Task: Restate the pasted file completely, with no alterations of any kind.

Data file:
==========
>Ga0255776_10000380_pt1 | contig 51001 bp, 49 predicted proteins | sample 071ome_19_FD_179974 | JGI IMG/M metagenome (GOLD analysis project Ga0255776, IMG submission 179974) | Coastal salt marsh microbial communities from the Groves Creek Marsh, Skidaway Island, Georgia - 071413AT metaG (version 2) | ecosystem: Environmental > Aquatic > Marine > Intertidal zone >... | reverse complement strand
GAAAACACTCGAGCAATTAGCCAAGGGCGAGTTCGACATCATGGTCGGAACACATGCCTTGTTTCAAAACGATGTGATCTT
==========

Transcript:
>Ga0255776_10000380_pt1 | contig 51001 bp, 49 predicted proteins | sample 071ome_19_FD_179974 | JGI IMG/M metagenome (GOLD analysis project Ga0255776, IMG submission 179974) | Coastal salt marsh microbial communities from the Groves Creek Marsh, Skidaway Island, Georgia - 071413AT metaG (version 2) | ecosystem: Environmental > Aquatic > Marine > Intertidal zone >... | reverse complement strand
GAAAACACTCGAGCAATTAGCCAAGGGCGAGTTCGACATCATGGTCGGAACACATGCCTTGTTTCAAAACGATGTGATCTT